Tuesday, August 28, 2018

sucker branches

It's the time of year for pears,
says my father on the feast of St. Augustine.

They're good now and they don't last for long.

It's tempting to reach for them,
knowing how—in just a few short weeks—
they'll have all the give of bricks beneath your hands
and turn sandy in your mouth.

Why not take them now?

In just a few months,
they'll be useless,
you'll wait for them to ripen on the shelf,
bootlessly.

Just take them while you can,
pluck them while the
summer's good and its dog days are still long.

I am reminded
of a page of poetry I found

in a small manila envelope,
marked with cipherous setences—
notes from a long-forgotten
Carolina road trip.

the poetry is prophecy.
In simple script that became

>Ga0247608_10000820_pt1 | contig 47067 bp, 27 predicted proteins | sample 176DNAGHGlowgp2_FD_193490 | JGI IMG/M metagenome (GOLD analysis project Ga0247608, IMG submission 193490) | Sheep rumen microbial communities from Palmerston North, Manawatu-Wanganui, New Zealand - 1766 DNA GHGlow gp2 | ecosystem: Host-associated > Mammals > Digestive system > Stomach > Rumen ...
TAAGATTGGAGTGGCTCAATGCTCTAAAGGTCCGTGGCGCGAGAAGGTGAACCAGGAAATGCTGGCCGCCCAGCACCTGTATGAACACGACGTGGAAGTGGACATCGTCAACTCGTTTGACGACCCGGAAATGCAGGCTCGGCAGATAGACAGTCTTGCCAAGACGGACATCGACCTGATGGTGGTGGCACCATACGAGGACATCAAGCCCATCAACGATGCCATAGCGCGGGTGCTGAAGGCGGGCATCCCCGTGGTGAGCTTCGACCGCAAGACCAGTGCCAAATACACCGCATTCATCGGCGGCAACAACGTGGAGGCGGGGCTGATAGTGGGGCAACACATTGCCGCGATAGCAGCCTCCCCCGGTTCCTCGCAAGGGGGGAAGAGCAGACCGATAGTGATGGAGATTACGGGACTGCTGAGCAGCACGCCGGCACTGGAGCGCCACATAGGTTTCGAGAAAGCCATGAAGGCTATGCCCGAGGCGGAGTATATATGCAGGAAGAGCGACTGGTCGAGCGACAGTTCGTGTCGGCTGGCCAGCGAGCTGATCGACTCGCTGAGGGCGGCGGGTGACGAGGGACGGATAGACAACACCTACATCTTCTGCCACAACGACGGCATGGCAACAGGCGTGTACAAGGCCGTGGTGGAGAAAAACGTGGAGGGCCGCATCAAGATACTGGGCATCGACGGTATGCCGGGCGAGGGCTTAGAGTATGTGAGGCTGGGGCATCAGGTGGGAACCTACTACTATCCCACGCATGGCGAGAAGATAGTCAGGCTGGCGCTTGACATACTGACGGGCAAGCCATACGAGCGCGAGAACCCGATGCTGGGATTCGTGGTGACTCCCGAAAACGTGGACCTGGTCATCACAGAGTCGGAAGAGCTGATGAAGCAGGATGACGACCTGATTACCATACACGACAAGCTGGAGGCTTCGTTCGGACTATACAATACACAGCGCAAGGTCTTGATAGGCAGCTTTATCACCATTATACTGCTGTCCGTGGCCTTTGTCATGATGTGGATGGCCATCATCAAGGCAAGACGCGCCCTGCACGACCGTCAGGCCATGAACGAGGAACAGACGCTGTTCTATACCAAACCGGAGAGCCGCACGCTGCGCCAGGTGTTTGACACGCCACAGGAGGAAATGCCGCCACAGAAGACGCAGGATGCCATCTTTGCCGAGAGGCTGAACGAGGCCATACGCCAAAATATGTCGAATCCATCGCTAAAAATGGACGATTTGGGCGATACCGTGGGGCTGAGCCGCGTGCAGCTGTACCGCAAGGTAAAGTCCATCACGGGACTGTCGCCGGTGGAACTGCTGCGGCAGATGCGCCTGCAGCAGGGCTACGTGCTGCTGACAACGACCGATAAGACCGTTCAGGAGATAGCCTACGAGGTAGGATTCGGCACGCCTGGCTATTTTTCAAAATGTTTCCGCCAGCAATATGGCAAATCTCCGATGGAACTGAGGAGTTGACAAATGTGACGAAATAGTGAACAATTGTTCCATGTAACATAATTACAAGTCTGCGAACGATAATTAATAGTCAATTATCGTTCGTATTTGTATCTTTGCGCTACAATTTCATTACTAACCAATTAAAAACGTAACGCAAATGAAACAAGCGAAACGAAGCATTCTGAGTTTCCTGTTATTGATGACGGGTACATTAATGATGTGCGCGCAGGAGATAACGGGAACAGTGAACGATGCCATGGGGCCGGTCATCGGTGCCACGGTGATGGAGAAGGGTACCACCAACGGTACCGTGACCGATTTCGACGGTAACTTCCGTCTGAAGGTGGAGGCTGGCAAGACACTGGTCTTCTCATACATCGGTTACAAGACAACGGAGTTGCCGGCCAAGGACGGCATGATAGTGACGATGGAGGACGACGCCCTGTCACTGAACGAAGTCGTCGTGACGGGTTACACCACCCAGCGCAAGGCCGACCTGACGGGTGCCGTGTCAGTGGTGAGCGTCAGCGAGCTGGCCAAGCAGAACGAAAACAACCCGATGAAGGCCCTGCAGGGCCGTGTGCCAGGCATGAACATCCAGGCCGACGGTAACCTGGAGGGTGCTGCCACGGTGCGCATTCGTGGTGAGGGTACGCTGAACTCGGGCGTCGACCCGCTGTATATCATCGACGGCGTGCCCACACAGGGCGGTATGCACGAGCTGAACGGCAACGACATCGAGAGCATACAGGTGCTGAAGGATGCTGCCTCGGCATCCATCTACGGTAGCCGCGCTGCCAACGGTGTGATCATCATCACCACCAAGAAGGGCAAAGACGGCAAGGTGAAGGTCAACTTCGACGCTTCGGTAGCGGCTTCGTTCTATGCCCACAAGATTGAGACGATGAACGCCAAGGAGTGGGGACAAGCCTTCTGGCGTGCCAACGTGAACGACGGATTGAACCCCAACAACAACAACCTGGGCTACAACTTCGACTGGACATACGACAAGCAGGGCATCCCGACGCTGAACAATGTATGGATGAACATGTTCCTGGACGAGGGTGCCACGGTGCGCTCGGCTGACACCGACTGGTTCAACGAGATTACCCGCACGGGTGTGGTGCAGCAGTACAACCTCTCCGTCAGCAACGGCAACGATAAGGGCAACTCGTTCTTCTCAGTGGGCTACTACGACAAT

vomit-stained,
I wrote on the 6 train going downtown
what I wanted life to yield to me,
harvest hopes penned in the dead of winter.

It jots down all the moments I was looking for,
and sketches them in ink:
what I hope romance can be—
what it must be if it will be.

Conveyed by a page decorated with naive,
youthful (mis)calculations
and discernments so half-baked—
an earnest ersatz—
my own voice calls to mind a vision:

It is you.
It was you, then.
And I was reaching for
unripe pears.

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